When you’ve worked as a translator for several years, you start to see translation everywhere. When I was on vacation in Mexico this summer, I saw lots of examples of what I’d call “afterthought” localization: you already have your sign painted up and then decide to stick on a translation at the last minute… just in case. But this isn’t just something that happens on signs and menus—it’s something we see all the time as a translation partner. Lately we’ve been working more and more on eLearning translation projects, helping to develop multilingual training materials.
We might receive a beautiful, well-written course in English, which is then passed off to us for the “final touch” of translation… as an afterthought. On the other hand, some of the best eLearning courses we’ve seen—the kinds of courses we’d like to take ourselves—are the courses where localization is taken into account from the very beginning, as a part of the process rather than one-last-thing-before-this-project-is-over-with-already. By making translation an integrated part of content development, eLearning companies can maximize the impact of their learning across all languages. Here are some of the ways we’ve encouraged our partners to embrace the localization process and optimize their in-language learning potential.
Viewing translation as part of the development process: internationalization
Internationalization is the process of making proactive choices about source content to set it up for translation success. In software, it means leaving room in your program for German UI strings to expand like crazy. In Market Research, it’s asking localized questions for the target market… and not piping in pronouns to do so. In eLearning translation, it’s everything. Internationalization means looking at your source content and identifying how you’ll make a French learner gain an equivalent experience to your English learners. This means optimizing source design and providing high-quality translations and voiceover.
It almost always means rethinking the mnemonic devices and acronyms that might work great in English but become a jumbled mess in Japanese. One of the marks of effective eLearning content is that the learner feels like the content was made for him or her. You wouldn’t serve hot dogs at a black-tie gala—why would you serve eLearning customized for someone else? By involving a translation partner in the development process, eLearning content developers can ensure that their Russian content hits just as hard as the original—because internationalization and localization makes the translations as original as the original itself by recreating experience rather than converting language.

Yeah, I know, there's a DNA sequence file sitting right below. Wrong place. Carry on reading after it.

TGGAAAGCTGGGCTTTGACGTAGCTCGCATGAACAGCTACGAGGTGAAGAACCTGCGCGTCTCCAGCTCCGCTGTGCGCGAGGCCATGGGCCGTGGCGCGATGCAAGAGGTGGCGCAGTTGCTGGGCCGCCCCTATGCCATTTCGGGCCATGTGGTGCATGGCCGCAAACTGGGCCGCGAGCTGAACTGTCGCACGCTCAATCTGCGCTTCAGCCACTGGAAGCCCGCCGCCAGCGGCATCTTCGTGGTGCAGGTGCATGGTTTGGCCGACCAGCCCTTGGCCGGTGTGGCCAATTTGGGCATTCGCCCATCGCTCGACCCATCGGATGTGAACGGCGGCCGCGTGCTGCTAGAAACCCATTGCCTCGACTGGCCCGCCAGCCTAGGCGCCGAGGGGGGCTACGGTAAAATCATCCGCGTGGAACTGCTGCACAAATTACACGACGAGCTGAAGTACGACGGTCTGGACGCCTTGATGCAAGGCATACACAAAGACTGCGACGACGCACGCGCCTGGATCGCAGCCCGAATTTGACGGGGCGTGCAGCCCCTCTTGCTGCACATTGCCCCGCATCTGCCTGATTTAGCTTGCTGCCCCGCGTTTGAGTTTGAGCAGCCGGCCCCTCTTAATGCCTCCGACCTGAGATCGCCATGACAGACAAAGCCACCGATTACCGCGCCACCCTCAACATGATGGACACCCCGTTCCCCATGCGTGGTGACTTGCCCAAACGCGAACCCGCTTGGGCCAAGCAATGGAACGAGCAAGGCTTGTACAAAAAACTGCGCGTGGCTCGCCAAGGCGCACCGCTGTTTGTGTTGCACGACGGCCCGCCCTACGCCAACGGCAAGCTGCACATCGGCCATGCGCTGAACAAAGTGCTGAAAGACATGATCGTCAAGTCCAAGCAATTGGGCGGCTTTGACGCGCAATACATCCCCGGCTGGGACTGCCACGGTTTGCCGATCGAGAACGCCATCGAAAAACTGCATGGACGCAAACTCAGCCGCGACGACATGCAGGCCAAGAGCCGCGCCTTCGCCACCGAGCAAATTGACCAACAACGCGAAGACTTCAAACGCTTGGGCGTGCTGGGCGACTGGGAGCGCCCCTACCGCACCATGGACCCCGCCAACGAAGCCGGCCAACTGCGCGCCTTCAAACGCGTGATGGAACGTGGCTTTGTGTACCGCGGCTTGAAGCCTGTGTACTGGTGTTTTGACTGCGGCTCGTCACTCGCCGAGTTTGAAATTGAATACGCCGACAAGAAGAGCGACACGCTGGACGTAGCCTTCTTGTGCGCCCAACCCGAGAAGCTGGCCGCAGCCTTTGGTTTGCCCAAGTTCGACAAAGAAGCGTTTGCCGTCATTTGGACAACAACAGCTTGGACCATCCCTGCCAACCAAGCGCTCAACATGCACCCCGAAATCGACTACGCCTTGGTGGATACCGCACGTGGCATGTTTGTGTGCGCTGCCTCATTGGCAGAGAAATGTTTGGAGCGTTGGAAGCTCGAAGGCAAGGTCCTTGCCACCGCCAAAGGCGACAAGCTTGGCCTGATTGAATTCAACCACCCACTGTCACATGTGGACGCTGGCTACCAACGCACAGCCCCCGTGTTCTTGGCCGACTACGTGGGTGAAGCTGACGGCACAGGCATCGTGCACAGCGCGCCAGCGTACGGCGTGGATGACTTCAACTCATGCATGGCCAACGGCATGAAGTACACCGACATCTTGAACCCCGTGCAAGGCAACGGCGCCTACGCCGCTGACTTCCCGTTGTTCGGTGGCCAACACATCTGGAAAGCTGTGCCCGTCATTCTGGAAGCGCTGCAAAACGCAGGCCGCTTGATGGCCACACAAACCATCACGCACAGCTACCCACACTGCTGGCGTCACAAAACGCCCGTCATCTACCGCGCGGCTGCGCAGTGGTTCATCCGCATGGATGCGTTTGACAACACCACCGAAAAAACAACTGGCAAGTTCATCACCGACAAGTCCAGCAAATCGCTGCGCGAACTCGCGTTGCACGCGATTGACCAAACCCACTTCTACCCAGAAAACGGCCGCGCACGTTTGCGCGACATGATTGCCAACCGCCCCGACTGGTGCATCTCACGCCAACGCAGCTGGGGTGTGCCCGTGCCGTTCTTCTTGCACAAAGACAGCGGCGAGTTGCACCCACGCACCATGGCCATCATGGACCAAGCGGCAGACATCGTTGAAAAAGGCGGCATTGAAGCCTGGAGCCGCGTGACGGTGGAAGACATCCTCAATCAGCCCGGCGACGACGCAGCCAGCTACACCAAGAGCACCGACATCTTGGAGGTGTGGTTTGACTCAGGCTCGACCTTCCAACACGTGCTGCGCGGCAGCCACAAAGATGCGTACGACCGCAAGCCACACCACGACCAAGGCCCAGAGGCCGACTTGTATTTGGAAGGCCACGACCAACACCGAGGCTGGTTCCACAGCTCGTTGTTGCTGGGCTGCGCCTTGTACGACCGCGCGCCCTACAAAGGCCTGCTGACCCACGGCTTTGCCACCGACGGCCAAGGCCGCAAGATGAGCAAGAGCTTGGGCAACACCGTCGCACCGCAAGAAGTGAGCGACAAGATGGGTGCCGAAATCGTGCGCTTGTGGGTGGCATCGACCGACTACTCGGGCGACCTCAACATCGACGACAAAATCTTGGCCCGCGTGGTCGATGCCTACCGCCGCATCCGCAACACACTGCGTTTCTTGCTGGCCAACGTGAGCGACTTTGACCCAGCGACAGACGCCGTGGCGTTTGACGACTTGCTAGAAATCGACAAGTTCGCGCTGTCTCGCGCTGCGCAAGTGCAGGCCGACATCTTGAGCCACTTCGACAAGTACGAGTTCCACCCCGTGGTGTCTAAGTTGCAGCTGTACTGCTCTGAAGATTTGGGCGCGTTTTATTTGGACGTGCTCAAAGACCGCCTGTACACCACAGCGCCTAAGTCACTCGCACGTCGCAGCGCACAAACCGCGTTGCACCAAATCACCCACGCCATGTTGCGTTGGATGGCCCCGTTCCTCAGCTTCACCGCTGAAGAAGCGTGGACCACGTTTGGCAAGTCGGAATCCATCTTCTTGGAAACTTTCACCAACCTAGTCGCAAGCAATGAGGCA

Selling localization as part of the package
Producing great localized eLearning doesn’t just include the developers and translation provider—it takes buy-in from the end client as well. Why should they localize their content? Why not just add subtitles to the English? Or send a translated PDF out with the video? In order to reproduce the source language experience, the end client needs to be aware of the value that quality localization adds to the content, which means being transparent about what this step adds. Translation shouldn’t be pitched as an add-on item, but as a vital part of the eLearning suite. If the goal is to reach all learners with quality content, the end client needs to understand how important it is to the process.
The main way an end client can contribute to eLearning translation success is by participating in the client review process. This is the step where someone from the end client’s team has the chance to customize the translations for their organization’s learners. Will company X’s engineers in country Y call their supervisor a “manager” or a “director”? Will they know what you’re talking about? End-client feedback can be incredibly useful to ensure that the target courses seem like the original—as if they were written in the language rather than translated into it. (We’ve written more about client-side translation review here. And here!) In the same way that eLearning content developers work with subject matter experts, translators work with in-country reviewers to get their facts right and target the learning as much as possible.
Planning and communicating
The final component I’d add (as usual) is that planning is key. In order to have a truly integrated localization process, the localization partner should work as a seamless part of the eLearning development team. By keeping your partner in the loop, you help them anticipate changes and their impact, and plan ahead for localization needs. Involving the partner early helps them secure the best possible linguists who are subject-matter experts in a particular field, find voiceover talents who are perfect for the role, and then turn projects around more quickly by having everything lined up in advance. This is true of any project, but with all the moving pieces of eLearning, there’s so much more opportunity for optimization.
eLearning projects are inherently complex and require collaboration from all sides to create meaningful output. By making localization part of the development process, eLearning companies can elevate their offering to reach multiple language groups and increase the return on their content. To get the most out of your content, the localization value-add shouldn’t be a last-minute addition, but an integrated part of the whole.